What is the SAP Security Audit Log?

SAP security audit log is the main location for the traces of events triggered by the system or by applications, which are related to security. It has a table like form. Based on the configuration which event types must be recorded, it saves the data to the disk on the SAP application server instance.

How can I analyze the SAP security audit logs?

You can use SAP’s SM20 transaction to analyze the raw logs. However, this has many limitations. Our solution Enterprise Threat Monitor analyzes SAP security logs of SAP ABAP, Java, and Hana systems using  more than 300 built-in threat detection cases for detecting attacks and suspicious activity as well as compliance violations in real-time.

Enterprise Threat Monitor correlates the SAP security logs in real-time, eliminates noise and false positives using adaptive noise reduction and machine learning and sends alerts or SMS messages if attacks are detected or if something suspicious happens.

Enterprise Threat Monitor has over 300 threat detection signatures built-in for analyzing SAP security audit logs.

It retrieves the security event information from SAP and uses machine learning to eliminate false positives.

ETM automatically compresses and saves the logs outside SAP, saving valuable disk space and preventing attackers delete the logs.

How can I see which event types are activated?

In the security audit log configuration transaction (SM19), the system allows you to choose which types of events to log. The “detailed display” section shows the different types available to your system.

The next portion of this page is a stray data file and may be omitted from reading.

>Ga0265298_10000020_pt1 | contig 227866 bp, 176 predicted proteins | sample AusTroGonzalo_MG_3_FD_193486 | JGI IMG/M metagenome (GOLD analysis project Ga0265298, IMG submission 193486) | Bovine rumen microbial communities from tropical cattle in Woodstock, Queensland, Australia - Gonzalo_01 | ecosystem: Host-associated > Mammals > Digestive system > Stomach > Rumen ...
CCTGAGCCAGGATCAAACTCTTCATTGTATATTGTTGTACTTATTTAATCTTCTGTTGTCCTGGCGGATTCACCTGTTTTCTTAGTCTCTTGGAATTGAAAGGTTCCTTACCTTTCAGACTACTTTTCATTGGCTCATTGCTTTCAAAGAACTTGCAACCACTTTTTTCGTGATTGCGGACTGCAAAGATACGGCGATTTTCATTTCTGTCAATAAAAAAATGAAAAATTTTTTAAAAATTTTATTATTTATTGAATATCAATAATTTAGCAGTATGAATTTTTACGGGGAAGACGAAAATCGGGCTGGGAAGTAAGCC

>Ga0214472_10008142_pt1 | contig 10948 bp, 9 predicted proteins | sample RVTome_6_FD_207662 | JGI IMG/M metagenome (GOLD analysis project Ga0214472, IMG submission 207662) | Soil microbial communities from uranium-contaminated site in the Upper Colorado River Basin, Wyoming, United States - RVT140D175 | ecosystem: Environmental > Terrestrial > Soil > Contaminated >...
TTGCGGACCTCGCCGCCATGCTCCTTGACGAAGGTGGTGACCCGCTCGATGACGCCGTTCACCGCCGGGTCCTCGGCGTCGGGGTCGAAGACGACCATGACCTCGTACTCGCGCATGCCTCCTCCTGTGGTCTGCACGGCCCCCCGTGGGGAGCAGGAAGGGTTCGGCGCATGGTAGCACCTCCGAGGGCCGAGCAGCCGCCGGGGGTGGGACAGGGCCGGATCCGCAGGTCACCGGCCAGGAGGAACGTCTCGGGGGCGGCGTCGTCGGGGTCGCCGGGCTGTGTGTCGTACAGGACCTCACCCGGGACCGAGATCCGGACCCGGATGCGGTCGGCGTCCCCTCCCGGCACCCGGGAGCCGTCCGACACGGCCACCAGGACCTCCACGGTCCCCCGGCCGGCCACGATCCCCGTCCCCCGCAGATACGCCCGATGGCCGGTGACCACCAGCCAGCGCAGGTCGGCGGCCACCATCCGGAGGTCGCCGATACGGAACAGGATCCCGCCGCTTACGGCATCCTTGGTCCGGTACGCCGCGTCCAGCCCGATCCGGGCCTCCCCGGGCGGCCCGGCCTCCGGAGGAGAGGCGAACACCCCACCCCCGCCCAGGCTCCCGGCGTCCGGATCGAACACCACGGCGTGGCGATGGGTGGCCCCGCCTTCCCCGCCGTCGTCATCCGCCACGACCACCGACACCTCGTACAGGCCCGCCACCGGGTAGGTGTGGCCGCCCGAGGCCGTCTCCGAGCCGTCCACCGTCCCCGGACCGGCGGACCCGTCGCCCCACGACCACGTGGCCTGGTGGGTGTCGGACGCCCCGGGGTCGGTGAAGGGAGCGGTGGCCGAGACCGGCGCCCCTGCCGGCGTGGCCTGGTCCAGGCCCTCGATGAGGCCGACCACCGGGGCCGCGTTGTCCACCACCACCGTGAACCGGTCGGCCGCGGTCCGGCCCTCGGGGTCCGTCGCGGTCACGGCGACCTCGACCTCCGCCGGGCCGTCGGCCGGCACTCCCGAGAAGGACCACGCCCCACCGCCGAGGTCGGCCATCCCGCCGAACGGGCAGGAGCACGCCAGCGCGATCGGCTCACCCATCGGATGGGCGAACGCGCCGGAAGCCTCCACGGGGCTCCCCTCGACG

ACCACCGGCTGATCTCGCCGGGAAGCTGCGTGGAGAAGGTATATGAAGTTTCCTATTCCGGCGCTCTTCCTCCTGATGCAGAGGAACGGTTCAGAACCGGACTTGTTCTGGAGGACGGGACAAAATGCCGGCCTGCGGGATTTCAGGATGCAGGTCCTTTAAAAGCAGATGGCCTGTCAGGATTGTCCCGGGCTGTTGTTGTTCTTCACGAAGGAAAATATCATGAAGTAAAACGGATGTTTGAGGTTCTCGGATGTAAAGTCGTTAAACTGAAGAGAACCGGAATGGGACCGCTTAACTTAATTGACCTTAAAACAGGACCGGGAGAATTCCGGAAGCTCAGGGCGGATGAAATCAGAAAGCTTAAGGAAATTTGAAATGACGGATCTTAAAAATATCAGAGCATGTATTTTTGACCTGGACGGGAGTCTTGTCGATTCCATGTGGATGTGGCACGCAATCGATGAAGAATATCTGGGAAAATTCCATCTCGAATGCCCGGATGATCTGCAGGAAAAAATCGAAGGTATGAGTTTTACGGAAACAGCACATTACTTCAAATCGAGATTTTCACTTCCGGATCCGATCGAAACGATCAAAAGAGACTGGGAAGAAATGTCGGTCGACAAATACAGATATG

Sap Security Audit log Configuration

How much performance impact does the SAP Security Audit Log have?

Since security audit logs are stored on the file system and not the database, they don’t have a performance impact. The main consideration of the operations teams is the storage requirements. Based on the activated event types (audit classes), data volume may vary.

Which event types consume the most disk space? What are the sizing requirements for the SAP security logs?

The easiest way to find out is by activating all event types for a brief amount of time, e.g. one hour (preferably a day or a bit longer), and then analyzing the SAP security audit log volume.

For the analysis you can write a small ABAP code which retrieves the logs from all application server instances and then does a group-by and a count on the event-type field. You might need to transport it though.

An easier alternative is using a tool. Enterprise Threat Monitor has a log volume analyzer which can be used for this purpose.

Can SAP security logs be compressed?

Yes. it is a manual process which SAP admins must implement on their own. Enterprise Threat Monitor automates and centralizes this process by automatically compressing and archiving SAP security logs achieving over 98% compression. More information can be found at: SAP security log compression

Analyzing the results: Two real-life PROD SAP systems:

When you enter the connection information of your system and run Enterprise Threat Monitor, you’ll get results similar to the following: